Auburn man nabbed after YouTube pot videos surface is arrested again in Mass.By JAMES A. KIMBLE
Union Leader Correspondent
April 25. 2013 12:01PM
BRENTWOOD - An Auburn man who police said showed off the progress of his marijuana-growing operation on YouTube with over three dozen videos has been arrested again for allegedly sprouting up a similar enterprise in Massachusetts.
Kyle Berry, 40, was arrested by the Lawrence, Mass., police department Monday for growing approximately 16 marijuana plants in the closet of an apartment where he was living. He is charged with manufacturing a controlled substance.
"The allegations are the exact same crime the defendant is out on bail for in this court," assistant county attorney Michael Zaino said in court papers. Berry is scheduled to appear before a judge in Rockingham County Superior Court Thursday for arraignment in his New Hampshire case.
Zaino has asked a judge to revoke Berry's bail in light of Monday's arrest.
Berry was indicted in Rockingham County earlier this month for allegedly growing $16,000 worth of marijuana plants at his Auburn apartment. He was arrested in January and freed on bail. The Rockingham County Sheriff's Drug Task Force was tipped off about Berry's plants around Dec. 20, but built their case around 35 videos he posted on YouTube that showed the progress of his marijuana plants.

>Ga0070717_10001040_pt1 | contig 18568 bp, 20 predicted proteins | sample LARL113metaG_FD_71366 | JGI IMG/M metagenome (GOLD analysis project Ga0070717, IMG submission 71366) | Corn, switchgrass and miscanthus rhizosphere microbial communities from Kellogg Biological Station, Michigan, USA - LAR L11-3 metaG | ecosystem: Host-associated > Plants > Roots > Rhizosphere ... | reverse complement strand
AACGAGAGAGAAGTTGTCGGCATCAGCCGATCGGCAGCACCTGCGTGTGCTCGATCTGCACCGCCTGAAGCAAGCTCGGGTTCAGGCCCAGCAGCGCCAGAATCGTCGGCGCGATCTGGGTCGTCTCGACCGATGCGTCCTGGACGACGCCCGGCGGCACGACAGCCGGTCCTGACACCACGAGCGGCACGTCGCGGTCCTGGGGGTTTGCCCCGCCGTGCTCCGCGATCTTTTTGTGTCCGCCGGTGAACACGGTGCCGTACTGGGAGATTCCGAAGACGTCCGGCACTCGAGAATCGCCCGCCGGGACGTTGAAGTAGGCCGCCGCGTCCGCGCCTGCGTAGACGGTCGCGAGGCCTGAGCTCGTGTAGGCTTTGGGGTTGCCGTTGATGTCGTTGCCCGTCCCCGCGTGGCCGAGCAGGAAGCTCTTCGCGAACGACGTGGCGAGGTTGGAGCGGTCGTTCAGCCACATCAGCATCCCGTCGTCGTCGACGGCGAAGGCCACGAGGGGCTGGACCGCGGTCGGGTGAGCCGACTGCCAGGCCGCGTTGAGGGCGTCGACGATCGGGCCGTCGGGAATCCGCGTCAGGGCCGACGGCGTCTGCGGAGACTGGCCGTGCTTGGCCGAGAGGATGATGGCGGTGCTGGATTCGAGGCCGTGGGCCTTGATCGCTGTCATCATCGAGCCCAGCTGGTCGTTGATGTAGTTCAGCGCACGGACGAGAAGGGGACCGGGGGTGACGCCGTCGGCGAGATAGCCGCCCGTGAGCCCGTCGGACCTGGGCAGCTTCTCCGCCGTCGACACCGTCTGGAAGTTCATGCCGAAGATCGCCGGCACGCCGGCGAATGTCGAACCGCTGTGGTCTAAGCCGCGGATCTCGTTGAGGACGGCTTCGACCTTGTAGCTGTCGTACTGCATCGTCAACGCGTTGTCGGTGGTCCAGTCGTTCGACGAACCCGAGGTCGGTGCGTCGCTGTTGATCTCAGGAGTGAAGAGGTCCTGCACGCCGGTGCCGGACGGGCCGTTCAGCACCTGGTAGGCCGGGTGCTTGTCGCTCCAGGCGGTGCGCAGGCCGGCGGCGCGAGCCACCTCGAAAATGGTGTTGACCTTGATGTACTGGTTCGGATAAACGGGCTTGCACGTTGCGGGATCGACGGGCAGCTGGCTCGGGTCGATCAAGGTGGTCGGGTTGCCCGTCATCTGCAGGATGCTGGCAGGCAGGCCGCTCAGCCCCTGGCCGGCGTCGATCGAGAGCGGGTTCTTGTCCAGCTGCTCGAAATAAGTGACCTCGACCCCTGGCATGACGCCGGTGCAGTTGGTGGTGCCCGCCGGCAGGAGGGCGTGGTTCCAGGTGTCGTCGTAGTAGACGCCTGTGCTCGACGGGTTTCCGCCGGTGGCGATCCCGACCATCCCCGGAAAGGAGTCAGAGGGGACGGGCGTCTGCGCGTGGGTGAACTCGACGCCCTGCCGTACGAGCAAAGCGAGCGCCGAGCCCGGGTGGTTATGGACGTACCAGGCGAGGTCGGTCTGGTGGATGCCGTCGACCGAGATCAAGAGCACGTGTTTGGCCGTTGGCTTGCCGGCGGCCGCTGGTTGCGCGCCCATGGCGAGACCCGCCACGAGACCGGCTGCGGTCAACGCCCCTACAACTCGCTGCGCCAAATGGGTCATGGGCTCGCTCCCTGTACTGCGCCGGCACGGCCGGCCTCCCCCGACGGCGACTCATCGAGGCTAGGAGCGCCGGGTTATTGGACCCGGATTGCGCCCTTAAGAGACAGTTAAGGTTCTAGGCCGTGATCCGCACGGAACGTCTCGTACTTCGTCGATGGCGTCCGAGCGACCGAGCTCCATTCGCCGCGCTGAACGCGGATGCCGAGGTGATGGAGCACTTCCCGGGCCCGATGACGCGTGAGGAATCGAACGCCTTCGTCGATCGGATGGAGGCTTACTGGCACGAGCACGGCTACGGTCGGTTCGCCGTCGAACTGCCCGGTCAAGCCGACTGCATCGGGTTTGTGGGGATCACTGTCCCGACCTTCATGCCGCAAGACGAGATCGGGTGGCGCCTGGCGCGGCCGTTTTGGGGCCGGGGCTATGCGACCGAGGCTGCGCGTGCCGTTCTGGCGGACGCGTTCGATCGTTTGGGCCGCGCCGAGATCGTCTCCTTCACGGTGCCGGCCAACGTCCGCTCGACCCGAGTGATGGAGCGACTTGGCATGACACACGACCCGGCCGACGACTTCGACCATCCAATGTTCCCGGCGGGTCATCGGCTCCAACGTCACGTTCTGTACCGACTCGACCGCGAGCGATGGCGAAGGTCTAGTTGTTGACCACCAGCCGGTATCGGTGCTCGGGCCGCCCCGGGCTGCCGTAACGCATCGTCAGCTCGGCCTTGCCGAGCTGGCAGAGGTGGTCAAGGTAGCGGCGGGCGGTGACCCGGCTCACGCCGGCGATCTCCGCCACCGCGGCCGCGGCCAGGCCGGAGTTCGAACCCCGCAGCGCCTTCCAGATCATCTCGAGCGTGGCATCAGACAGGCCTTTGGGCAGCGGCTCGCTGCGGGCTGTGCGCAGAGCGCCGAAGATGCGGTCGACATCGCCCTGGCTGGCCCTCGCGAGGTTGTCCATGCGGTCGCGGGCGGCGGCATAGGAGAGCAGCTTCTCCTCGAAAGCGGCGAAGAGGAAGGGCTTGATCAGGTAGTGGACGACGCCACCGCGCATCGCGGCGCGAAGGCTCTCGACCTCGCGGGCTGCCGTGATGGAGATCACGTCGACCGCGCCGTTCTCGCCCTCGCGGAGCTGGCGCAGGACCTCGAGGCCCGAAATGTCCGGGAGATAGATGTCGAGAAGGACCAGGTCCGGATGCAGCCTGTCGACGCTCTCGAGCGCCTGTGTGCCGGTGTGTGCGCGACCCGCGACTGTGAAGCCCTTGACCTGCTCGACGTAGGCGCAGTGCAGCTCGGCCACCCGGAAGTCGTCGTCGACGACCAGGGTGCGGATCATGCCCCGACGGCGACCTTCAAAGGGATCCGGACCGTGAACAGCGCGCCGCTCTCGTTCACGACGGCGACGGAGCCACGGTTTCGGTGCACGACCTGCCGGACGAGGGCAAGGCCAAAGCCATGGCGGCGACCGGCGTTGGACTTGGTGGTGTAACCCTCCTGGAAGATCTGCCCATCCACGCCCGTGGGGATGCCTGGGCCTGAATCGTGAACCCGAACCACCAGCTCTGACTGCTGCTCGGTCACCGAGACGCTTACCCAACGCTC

Berry was living in a basement-level apartment in Lawrence, Mass., that is owned by his daughter, according to police reports. She went to the police station Monday and told police that she wanted her father out of the apartment because she was having ongoing arguments with him. She also mentioned that her father was growing marijuana in his apartment and was out on bail after Rockingham County investigators discovered his how-to videos on YouTube.
"It was very embarrassing for the family because it made the national news," Celines Berry told police.
Lawrence police Patrolman Michael Navaria said in a report he responded to the home and knocked on the door to Kyle Berry's apartment. When confronted about the marijuana smell coming from his apartment, Berry invited officers into the apartment and showed where the plants were growing in his closet.
He said, "It's legal. I have a prescription," and handed police paperwork, according to Navaria.
But police took Berry into custody, seizing heat lamps, fans and lights from the closet where 16 plants were found. Police also seized Berry's cellphone and applied for a search warrant after using Google to look up his previous case in New Hampshire.
Berry faces up to 7 ½ to 15 years in state prison if he is convicted in the New Hampshire case.